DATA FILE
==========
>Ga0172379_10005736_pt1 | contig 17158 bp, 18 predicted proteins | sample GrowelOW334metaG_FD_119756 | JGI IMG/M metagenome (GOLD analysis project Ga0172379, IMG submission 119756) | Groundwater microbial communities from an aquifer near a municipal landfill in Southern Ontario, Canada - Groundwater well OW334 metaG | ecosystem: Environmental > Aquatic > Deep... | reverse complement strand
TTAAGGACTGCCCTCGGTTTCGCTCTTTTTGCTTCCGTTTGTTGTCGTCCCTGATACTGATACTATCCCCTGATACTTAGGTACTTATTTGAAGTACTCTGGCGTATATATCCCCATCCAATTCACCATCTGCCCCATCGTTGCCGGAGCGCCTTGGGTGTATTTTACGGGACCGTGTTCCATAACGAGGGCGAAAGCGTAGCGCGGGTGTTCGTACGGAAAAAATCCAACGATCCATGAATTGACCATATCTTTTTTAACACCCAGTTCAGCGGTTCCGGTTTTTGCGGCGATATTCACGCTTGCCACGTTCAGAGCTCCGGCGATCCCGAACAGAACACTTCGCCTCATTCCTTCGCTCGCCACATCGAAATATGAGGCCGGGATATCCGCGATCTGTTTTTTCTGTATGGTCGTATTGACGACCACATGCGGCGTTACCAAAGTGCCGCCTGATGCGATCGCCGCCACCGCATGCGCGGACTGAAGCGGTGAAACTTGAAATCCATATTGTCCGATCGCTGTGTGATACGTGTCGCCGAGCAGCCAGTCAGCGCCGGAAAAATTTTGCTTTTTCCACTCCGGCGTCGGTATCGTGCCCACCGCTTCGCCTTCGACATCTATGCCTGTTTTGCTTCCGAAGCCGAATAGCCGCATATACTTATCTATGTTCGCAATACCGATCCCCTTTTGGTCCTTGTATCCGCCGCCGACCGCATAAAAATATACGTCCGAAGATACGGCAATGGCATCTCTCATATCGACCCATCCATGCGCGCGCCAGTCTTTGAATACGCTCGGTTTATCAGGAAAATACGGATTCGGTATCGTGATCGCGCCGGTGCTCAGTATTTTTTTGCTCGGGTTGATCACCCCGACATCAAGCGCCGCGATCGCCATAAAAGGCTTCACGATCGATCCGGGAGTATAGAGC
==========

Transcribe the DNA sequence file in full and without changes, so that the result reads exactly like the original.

>Ga0172379_10005736_pt1 | contig 17158 bp, 18 predicted proteins | sample GrowelOW334metaG_FD_119756 | JGI IMG/M metagenome (GOLD analysis project Ga0172379, IMG submission 119756) | Groundwater microbial communities from an aquifer near a municipal landfill in Southern Ontario, Canada - Groundwater well OW334 metaG | ecosystem: Environmental > Aquatic > Deep... | reverse complement strand
TTAAGGACTGCCCTCGGTTTCGCTCTTTTTGCTTCCGTTTGTTGTCGTCCCTGATACTGATACTATCCCCTGATACTTAGGTACTTATTTGAAGTACTCTGGCGTATATATCCCCATCCAATTCACCATCTGCCCCATCGTTGCCGGAGCGCCTTGGGTGTATTTTACGGGACCGTGTTCCATAACGAGGGCGAAAGCGTAGCGCGGGTGTTCGTACGGAAAAAATCCAACGATCCATGAATTGACCATATCTTTTTTAACACCCAGTTCAGCGGTTCCGGTTTTTGCGGCGATATTCACGCTTGCCACGTTCAGAGCTCCGGCGATCCCGAACAGAACACTTCGCCTCATTCCTTCGCTCGCCACATCGAAATATGAGGCCGGGATATCCGCGATCTGTTTTTTCTGTATGGTCGTATTGACGACCACATGCGGCGTTACCAAAGTGCCGCCTGATGCGATCGCCGCCACCGCATGCGCGGACTGAAGCGGTGAAACTTGAAATCCATATTGTCCGATCGCTGTGTGATACGTGTCGCCGAGCAGCCAGTCAGCGCCGGAAAAATTTTGCTTTTTCCACTCCGGCGTCGGTATCGTGCCCACCGCTTCGCCTTCGACATCTATGCCTGTTTTGCTTCCGAAGCCGAATAGCCGCATATACTTATCTATGTTCGCAATACCGATCCCCTTTTGGTCCTTGTATCCGCCGCCGACCGCATAAAAATATACGTCCGAAGATACGGCAATGGCATCTCTCATATCGACCCATCCATGCGCGCGCCAGTCTTTGAATACGCTCGGTTTATCAGGAAAATACGGATTCGGTATCGTGATCGCGCCGGTGCTCAGTATTTTTTTGCTCGGGTTGATCACCCCGACATCAAGCGCCGCGATCGCCATAAAAGGCTTCACGATCGATCCGGGAGTATAGAGC